I hope that these videos have begun to explain one reason as to why I find Saigon so alluring.

Thursday, November 3, 2011

The Temples of Angkor

November, 2004: As I sat in the back row of tables during study hall my junior year of high school, I caught myself dozing off about 20 minutes into the start of the period.  Not wanting to fall asleep, I scanned the back of the classroom for something that would occupy my time and keep me awake.  I spotted a cardboard box stacked with dozens of old National Geographic Magazines, piled so high that they were spilling out of the box.  I forced myself up and wearily made my way over to them and began scanning the selection: Fighter Planes of WWII, Ancient Amphibians, Eastern Europe After the Fall of the Soviet Union.  After more digging, I found a cover that caught my eye.  The title read The Temples of Angkor, and the cover photo was similar to the one below:

I took this magazine back to my seat and went straight to the cover story.  As the clock on the wall ticked, I found myself reading faster in order to take in as much information as possible.  I read about how there existed in Cambodia a massive site of ancient ruins in the jungle that was built between the 10th and 13th centuries.  The city where these ruins were located, Angkor, was the largest known pre-industrial city in the world, with speculation that it held up to 1 million inhabitants at its peak.   The temples contained extremely detailed carvings that related stories from both the Hindu and Buddhist religions.  The article went on to describe various other things about Angkor: the giant moats that surrounded the largest temple (Angkor Wat), the bullet holes in the walls that gave indication of the recent violence in Cambodia, the massive trees that have grown around the temples giving them an eerie presence, and the various animals that can be seen wandering around the complex (elephants and monkeys).  

By the time the bell rang to signal the end of class, I was hooked.  My fascination with Southeast Asia began in that study hall.  I found myself snapped out of a kind of daze, and in that moment I looked up and made a promise to myself that I would see the ruins of Angkor with my own eyes.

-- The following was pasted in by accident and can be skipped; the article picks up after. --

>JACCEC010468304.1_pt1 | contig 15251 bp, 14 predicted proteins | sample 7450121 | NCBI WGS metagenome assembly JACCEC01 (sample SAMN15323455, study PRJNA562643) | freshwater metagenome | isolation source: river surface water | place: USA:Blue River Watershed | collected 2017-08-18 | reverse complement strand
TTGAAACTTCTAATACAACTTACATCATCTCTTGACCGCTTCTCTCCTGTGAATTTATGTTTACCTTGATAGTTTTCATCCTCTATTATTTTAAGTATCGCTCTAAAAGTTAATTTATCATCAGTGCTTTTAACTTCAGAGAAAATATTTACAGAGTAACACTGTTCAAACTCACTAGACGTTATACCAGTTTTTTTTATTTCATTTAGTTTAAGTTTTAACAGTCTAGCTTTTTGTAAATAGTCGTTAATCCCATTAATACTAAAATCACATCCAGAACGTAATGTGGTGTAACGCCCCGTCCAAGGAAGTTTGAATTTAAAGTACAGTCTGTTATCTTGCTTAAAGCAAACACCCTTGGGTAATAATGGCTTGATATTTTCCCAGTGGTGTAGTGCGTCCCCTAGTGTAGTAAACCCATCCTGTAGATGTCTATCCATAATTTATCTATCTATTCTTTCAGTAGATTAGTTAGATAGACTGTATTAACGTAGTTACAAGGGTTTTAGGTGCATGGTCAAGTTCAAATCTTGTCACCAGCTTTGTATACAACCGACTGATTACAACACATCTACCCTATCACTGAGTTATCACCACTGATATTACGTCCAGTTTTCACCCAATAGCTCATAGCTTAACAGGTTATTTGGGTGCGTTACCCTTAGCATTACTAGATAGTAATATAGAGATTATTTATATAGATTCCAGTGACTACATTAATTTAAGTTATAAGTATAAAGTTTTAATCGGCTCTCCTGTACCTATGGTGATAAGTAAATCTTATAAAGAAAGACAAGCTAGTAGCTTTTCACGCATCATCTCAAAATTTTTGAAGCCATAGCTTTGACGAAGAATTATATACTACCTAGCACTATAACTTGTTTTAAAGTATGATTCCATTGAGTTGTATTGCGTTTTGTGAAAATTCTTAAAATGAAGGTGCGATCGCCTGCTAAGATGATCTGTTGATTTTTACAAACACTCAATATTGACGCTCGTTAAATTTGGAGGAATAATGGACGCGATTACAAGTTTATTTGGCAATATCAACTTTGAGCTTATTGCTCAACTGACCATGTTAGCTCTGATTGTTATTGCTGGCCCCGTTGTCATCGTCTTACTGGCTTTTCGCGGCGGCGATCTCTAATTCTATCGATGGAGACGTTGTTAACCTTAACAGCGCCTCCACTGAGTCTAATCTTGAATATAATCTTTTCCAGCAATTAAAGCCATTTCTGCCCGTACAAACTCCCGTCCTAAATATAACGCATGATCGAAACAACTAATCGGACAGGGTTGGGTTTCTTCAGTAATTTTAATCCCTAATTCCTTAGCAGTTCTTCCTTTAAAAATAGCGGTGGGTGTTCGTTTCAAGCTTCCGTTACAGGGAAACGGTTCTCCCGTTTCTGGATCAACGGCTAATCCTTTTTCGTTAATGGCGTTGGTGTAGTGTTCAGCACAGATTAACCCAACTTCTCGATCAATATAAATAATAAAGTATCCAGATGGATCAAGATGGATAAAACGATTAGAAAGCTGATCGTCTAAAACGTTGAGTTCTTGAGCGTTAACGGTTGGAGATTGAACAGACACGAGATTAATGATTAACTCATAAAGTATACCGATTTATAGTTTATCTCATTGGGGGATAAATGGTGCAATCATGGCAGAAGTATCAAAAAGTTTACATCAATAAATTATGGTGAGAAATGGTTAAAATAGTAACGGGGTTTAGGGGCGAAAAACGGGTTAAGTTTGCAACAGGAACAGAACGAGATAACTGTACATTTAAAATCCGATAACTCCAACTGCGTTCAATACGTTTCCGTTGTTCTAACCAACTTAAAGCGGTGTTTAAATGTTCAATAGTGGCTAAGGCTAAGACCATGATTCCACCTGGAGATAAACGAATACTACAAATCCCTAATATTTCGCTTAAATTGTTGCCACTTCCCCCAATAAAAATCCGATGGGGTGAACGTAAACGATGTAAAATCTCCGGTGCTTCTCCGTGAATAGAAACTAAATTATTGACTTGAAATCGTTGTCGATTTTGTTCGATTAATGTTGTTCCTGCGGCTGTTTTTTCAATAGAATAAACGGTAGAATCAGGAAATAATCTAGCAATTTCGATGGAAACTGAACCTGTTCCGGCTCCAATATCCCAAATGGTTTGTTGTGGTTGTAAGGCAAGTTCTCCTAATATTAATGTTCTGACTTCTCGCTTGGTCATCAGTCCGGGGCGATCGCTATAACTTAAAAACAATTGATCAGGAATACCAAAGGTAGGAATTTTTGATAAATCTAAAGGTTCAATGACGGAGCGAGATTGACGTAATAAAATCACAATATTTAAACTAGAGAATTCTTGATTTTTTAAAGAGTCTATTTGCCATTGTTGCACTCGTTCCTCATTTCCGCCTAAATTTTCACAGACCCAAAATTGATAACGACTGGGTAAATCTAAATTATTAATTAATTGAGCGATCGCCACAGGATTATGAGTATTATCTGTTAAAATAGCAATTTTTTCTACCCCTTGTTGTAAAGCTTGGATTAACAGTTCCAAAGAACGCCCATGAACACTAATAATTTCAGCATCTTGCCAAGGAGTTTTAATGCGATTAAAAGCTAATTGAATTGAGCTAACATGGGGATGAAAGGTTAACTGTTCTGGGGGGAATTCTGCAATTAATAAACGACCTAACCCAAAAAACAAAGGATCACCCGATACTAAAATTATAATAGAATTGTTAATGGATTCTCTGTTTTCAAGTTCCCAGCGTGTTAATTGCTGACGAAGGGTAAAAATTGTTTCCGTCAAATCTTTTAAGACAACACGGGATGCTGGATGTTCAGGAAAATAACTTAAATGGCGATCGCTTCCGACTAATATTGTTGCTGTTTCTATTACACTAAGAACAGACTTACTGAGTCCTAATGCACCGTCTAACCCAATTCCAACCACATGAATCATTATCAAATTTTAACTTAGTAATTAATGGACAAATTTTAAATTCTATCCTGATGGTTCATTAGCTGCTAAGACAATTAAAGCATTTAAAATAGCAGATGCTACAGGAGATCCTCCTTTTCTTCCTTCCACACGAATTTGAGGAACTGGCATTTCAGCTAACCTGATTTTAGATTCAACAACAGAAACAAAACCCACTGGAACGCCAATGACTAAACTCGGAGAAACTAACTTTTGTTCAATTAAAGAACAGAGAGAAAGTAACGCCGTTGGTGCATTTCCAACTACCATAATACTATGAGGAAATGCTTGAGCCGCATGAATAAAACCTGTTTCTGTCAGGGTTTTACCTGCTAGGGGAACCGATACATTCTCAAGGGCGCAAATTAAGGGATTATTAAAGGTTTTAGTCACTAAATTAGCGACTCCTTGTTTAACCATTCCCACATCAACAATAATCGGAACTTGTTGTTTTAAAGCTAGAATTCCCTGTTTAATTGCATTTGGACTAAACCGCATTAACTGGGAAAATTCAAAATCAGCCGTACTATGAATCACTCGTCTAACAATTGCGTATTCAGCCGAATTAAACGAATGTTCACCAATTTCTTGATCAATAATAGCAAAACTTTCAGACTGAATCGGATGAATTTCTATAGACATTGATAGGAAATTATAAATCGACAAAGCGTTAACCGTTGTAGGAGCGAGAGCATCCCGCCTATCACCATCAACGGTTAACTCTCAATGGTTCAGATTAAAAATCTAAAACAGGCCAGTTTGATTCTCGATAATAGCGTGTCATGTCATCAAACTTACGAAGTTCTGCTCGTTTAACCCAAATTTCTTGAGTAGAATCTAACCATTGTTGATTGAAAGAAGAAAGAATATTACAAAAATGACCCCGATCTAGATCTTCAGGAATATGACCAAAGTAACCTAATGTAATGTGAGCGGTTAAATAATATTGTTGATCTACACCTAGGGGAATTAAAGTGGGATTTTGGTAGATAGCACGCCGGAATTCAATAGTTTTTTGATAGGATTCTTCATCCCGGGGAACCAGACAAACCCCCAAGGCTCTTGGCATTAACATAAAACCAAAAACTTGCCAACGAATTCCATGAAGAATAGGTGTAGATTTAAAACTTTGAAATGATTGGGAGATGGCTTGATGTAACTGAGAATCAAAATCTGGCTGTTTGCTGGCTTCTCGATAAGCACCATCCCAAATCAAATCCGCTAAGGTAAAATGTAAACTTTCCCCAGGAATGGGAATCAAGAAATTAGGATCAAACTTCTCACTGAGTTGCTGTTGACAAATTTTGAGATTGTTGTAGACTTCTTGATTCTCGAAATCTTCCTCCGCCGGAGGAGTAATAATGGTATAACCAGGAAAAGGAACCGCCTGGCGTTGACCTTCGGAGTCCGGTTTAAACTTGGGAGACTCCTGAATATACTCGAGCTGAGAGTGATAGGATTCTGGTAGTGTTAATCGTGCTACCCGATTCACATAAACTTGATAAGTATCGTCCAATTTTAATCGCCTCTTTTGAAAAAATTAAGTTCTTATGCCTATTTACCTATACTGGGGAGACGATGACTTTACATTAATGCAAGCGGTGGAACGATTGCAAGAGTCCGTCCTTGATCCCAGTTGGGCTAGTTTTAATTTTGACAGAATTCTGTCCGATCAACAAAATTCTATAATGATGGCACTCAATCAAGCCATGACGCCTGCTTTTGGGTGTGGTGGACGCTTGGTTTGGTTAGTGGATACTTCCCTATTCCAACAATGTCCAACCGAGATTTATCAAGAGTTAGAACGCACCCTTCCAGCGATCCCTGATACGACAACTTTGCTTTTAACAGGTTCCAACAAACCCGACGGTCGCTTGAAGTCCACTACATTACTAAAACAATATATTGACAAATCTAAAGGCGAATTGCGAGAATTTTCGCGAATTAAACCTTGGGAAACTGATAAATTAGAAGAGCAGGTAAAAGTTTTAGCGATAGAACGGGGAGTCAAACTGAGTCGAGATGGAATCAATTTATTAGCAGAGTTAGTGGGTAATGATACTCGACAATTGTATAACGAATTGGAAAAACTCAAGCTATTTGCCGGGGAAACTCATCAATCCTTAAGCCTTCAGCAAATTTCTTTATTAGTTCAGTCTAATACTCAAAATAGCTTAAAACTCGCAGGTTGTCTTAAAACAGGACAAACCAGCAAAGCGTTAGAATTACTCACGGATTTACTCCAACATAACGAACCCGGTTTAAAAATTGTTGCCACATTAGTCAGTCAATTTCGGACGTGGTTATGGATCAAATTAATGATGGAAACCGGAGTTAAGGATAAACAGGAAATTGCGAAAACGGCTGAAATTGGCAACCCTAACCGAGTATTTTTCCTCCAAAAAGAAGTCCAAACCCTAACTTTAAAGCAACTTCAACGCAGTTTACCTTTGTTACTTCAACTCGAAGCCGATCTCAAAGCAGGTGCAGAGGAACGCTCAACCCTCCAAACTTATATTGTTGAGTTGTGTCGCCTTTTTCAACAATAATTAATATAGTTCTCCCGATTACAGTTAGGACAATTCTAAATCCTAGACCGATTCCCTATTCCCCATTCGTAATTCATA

September 3, 2011:  Nearly 7 years after I first read about Angkor in the National Geographic in my study hall, I found myself in a large van heading down a dirty road surrounded by trees in the jungle of Cambodia.  As we neared the ruins, yet while they were still out of sight, I was hit by a wave of realization...  This is it...  I'm about to accomplish a goal I set for myself when I was 17 years old.  My stomach was in knots, and I found myself strangely nervous.  We rounded the corner and saw the massive swimming pools that the king had ordered to be built in front of Angkor Wat.  I scanned the horizon back and forth, and finally caught glimpse of it in the distance: Angkor Wat, the best preserved temple in the site.  I made it.

There's really only so much that I can say about Angkor.  I've never been to Machu Picchu in Peru, the Pyramids of Egypt, the Taj Mahal in India, or the Ancient City of Petra in Jordan, but I imagine Angkor is similar to those places in that its beauty can only fully be appreciated in person.  I really like this description of Angkor Wat from Henri Mouhot, a French explorer in the 1800's:

"One of these temples-a rival to that of Solomon, and erected by some ancient Michelangelo-might take an honourable place beside our most beautiful buildings.  It is grander than anything left to us by Greece or Rome"

I took over 250 photos while at the ruins, so I'll try my best to considerably shrink the amount of pictures I post to this blog.  Enjoy!

Don't mess with them- they've been guarding this road for about a millennium.

There were multiple hallways like this that gave the illusion you were looking at two mirrors facing each other.

I saw no signs saying I wasn't allowed to explore!

Tuesday, October 25, 2011

Living Life, Khmer Style...